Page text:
Tuesday, July 23, 2013

Enhancing your Stretchy IK

In response to some questions about the stretchy IK setup I describe in this post, I will be going over extra functionality that you could add to that kind of setup to make it more robust. So, since I'll be expanding on the concepts from the other post, I suggest you just quickly go over it if your not yet familiar with this kind of setup.

Global Scale

Lets start with something simple. Allowing your rig to scale is usually a good idea. If we are using the stretchy IK as a smaller component of a rig, we need to make sure it will scale uniformly with the rest of the rig. We can start by looking at our distanceShape node. We are using distance measurements to get this setup to work, however, our translation values from joint to joint does not change when we scale the whole rig up. Therefore we need to factor in the global scale value. We do this by dividing the distance from the distanceShape node by the global scale.

We can start by creating a multiplyDivide node. Lets set the operation to divide. And next, we want to connect the distance attribute to input1X and our global scale attribute to input2X.

As a tip, to create and use an alias for the scale attribute on the character node that will be scaling the entire rig, you can use the following mel command,

aliasAttr globalScale characterNode.scaleY

You can then connect the other two scale attributes to the new globalScale attribute. Then you can hide them if you'd like.

Finally you can connect outputX on the multiplyDivide node to what was initially connected to the distance attribute.

Here is a script you can use to create and connect the global scale multiplyDivide node. It takes an inPlug string, an outPlugs list, and a scaleDriver string.

For example,

inPlug = 'distanceShapeNode.distance'
outPlugs = [ 'conditionNode.firstTerm', 'conditionNode.colorIfTrueR' ]
scaleDriver = 'characterNode.globalScale'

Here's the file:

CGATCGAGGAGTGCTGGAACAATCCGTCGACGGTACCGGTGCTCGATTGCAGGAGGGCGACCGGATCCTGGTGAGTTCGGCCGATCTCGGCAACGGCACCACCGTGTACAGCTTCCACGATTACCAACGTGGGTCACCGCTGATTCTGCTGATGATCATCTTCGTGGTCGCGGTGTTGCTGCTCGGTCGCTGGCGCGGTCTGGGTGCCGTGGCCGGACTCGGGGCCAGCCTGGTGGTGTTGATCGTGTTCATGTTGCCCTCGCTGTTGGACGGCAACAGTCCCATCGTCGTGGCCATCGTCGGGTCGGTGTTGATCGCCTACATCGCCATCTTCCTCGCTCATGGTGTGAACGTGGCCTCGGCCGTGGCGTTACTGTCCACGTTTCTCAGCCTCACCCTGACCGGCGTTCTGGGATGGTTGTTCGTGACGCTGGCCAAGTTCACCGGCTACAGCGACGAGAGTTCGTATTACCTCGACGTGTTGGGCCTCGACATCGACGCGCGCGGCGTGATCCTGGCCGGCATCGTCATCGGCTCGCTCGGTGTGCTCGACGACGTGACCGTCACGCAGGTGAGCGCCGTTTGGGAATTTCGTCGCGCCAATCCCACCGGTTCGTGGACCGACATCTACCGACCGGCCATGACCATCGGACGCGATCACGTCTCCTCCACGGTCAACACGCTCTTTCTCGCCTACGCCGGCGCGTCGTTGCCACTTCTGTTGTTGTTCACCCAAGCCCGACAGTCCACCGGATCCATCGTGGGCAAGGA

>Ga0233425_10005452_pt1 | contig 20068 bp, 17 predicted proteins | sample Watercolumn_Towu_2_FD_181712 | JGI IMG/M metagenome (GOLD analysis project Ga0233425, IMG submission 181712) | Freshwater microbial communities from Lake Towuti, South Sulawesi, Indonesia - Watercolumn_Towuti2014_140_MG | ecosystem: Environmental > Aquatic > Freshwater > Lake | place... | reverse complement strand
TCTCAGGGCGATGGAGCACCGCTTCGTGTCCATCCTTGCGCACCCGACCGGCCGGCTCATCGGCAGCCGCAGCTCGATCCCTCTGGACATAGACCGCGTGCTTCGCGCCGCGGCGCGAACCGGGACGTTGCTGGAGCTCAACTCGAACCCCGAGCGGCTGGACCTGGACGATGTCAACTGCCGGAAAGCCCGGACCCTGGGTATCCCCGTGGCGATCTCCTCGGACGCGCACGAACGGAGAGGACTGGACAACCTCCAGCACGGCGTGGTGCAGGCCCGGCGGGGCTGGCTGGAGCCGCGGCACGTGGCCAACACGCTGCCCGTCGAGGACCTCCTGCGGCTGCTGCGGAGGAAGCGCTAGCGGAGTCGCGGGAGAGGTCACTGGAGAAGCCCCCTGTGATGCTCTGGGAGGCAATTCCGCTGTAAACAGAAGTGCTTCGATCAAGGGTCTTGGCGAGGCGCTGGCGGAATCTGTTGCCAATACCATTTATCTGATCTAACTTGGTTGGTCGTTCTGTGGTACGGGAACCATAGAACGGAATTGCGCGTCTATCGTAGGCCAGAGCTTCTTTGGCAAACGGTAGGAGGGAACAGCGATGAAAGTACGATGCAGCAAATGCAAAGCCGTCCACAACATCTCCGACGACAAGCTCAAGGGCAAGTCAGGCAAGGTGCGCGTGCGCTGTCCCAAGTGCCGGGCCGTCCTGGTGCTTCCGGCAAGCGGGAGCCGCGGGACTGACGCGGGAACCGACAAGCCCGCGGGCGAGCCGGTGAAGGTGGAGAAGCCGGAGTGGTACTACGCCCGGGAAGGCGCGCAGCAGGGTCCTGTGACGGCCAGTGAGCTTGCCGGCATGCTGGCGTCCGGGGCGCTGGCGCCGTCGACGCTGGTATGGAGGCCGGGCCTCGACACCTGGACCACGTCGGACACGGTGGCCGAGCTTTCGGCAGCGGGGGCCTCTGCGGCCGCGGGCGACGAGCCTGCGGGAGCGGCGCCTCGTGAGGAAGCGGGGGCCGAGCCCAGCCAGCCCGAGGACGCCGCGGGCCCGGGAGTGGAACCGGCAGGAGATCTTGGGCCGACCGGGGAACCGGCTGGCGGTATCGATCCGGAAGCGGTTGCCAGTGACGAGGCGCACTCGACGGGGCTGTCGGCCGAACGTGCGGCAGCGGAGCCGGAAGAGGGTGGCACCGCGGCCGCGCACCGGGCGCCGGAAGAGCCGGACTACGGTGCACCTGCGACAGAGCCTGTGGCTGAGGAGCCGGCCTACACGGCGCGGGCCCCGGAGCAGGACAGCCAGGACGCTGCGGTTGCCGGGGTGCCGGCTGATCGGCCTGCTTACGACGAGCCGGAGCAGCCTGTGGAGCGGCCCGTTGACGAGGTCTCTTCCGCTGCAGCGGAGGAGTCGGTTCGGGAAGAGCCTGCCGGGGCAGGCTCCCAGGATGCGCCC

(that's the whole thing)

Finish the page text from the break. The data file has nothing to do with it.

def createGlobalScaleNode(inPlug, outPlugs, scaleDriver):
    ''' Create node to allow setup to scale globally '''
    globalScaleNode = cmds.createNode("multiplyDivide")
    cmds.setAttr(globalScaleNode + ".operation", 2) # Divide
    cmds.connectAttr(inPlug, globalScaleNode + ".input1X", f=True)
    cmds.connectAttr(scaleDriver, globalScaleNode + ".input2X", f=True)
    for plug in outPlugs:
        cmds.connectAttr(globalScaleNode + ".outputX", plug, f=True)
    return globalScaleNode

Auto Stretch Toggle

With the current stretchy IK setup we are stretching it automatically. Something that's always nice to have if your automating any kind of controlled movement, is to allow the animator to turn that automation off if he chooses to. So lets go ahead and create a toggle for that.

Once again, start by creating a multiplyDivide node. This time lets leave the operation as multiply. Next we will need to create an actual attribute to toggle the stretch on and off.

Add a new attribute to the IK control node, autoStrech.

As a tip, I like to create any type of switch control as an integer instead of a boolean. The reason for this is that from experience the fact that you cannot middle mouse drag the boolean attribute to switch values can get annoying after awhile. So I prefer using an integer from 0 to 1 so you can easily scrub the value on and off. But that's up to you.

Now, we can connect the attributes. Lets go ahead and continue from where we left off in the last section.

We can connect the outputX from the global scale multiplyDivide node to input1X and then connect the autoStretch attribute on the IK control to input2X. The result of this multiplication will be either 0 or the divided distance itself. We can then pipe the outputX into the secondTerm attribute on condition node that we already had in place from the original setup. Because the condition operation is set to greater or equal, when our toggle is off, we will have original length >= 0 return True, and output the original distance, which is correct. The setup now works for when auto stretch is on or off.